Meat Birds

The dorking are a good dual purpose breedWe have been growing on our heavy breed cockerels for some time now and processing them for the table. They make an excellent table bird. Our cockerels have had the opportunity to free range: they run around developing muscle and graze on nature’s offerings of bugs, worms and lots of greens. When they get to a good size and have had a good life (8 to 10 months) we prepare them for the crock pot or the freezer. They make a delicious meal and the following night we have chicken soup for dinner. Homegrown chicken cannot be compared to the tasteless, white watery chicken bought at the supermarket. The meat is full of goodness, darker in colour and rich in nutrients and flavour.

We are finding more people are enquiring about growing on their cockerels for the table. Keeping a pen of cockerels alongside your layer flock is a good way of running birds for both meat and eggs.  Unfortunately crowing cockerels cannot be kept in town so this is a practice best left to lifestyle farmers. Each season when you hatch out your chicks, approximately half with be pullets (your future layers) and the rest will be cockerels (your table birds). This is how man has done it for centuries but modern man and his obsession with mass production and cheap food has lost sight of natural processes and quality food. Eating chicken that has been grown naturally under the sun in a happy healthy environment will be much better for you nutritionally than commercially grown chicken. We recommend rhode island reds, sussex, dorking and plymouth rocks as ideal table birds.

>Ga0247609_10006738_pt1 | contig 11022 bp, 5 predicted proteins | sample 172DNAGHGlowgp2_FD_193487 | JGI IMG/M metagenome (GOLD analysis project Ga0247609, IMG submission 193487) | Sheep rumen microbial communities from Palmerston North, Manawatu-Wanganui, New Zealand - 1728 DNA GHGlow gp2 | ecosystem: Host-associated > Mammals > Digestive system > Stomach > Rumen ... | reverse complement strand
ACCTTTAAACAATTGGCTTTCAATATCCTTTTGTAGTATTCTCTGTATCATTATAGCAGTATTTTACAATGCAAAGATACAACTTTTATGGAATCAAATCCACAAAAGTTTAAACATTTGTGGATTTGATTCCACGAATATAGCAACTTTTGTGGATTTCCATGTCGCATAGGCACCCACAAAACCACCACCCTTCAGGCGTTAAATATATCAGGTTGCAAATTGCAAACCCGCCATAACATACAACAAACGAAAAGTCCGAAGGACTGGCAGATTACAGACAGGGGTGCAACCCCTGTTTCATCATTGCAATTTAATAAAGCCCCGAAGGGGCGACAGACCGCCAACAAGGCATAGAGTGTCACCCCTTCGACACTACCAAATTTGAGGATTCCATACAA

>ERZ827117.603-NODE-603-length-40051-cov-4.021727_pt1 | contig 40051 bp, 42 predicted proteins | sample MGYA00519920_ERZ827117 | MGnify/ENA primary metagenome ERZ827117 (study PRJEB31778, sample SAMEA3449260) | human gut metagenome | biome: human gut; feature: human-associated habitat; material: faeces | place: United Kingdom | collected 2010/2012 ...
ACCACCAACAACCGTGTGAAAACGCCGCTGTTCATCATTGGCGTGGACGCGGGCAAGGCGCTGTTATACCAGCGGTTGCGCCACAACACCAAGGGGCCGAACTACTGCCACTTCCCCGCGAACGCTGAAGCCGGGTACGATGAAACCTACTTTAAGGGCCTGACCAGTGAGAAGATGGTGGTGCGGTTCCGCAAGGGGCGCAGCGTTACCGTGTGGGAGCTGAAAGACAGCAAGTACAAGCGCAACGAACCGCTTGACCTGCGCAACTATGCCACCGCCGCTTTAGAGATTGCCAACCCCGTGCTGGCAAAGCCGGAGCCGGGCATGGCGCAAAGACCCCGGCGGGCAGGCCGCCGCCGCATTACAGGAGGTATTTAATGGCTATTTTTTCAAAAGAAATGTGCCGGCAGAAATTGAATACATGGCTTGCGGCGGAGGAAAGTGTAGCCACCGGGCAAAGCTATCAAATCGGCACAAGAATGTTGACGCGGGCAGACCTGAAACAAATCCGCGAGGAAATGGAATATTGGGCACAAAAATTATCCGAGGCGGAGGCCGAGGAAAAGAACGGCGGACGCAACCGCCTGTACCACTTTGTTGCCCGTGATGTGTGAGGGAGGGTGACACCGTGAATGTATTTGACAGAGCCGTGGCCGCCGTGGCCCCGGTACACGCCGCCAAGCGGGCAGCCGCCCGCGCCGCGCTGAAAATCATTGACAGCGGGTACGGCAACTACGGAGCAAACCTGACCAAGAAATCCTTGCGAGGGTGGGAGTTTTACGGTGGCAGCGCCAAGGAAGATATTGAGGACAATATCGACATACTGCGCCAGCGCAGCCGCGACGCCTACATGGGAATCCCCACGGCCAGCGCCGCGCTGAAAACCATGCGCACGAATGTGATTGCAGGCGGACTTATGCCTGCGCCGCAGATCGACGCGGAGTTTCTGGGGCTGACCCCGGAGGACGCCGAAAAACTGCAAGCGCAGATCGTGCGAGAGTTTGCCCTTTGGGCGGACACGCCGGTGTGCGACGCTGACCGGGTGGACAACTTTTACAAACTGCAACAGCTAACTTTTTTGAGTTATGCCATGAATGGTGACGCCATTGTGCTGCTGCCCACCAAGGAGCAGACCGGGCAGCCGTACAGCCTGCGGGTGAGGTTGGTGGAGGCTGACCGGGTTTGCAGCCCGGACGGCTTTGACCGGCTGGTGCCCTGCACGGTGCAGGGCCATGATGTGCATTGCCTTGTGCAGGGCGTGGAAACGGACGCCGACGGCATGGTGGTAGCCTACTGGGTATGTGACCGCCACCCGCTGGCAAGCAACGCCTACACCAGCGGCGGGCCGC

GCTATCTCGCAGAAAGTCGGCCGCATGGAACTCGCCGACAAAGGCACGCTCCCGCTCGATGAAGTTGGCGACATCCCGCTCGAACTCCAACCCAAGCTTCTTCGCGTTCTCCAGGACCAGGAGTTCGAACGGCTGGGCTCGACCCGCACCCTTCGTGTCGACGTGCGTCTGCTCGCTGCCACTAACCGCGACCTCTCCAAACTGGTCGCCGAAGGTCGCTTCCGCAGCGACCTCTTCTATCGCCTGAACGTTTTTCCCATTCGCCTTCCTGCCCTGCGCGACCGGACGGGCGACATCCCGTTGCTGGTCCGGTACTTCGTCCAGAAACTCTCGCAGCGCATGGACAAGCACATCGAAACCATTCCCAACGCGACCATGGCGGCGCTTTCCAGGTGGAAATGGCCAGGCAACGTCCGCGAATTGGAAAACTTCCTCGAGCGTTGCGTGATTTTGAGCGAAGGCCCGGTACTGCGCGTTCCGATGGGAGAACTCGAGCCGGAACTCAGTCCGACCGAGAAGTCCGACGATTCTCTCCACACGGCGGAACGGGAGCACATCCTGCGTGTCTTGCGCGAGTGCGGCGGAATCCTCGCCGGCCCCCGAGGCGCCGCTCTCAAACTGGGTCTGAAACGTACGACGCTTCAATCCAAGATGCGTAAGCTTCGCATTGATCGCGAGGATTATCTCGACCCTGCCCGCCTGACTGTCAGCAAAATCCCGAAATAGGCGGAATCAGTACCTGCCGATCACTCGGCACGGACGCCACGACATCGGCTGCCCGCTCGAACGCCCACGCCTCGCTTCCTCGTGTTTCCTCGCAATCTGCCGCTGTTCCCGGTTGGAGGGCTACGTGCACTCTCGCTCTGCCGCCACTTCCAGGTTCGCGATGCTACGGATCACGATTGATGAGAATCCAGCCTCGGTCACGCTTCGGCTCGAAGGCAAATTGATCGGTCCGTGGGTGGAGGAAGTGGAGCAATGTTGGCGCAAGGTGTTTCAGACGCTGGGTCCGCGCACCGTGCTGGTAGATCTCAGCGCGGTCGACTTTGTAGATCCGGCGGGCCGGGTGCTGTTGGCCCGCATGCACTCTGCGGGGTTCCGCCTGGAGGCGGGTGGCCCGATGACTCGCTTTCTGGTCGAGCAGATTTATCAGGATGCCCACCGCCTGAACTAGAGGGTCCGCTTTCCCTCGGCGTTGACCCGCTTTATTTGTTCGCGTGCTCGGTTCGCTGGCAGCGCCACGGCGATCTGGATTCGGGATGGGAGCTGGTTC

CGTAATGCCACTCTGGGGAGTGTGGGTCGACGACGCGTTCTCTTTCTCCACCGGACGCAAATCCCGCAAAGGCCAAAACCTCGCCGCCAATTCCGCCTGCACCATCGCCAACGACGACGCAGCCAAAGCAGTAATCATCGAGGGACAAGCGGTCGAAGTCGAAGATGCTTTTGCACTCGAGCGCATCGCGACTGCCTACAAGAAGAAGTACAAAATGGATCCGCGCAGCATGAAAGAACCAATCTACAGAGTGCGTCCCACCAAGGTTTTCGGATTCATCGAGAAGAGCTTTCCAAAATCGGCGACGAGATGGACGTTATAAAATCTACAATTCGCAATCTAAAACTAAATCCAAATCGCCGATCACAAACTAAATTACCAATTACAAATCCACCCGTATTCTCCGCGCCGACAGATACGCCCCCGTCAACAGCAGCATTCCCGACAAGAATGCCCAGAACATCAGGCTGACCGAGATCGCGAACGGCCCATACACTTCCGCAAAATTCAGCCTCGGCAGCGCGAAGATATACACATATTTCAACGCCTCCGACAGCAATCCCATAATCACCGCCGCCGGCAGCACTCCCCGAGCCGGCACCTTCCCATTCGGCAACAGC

For more information on meatbirds read our newsletter.
Good housekeeping and raising your own meat birds.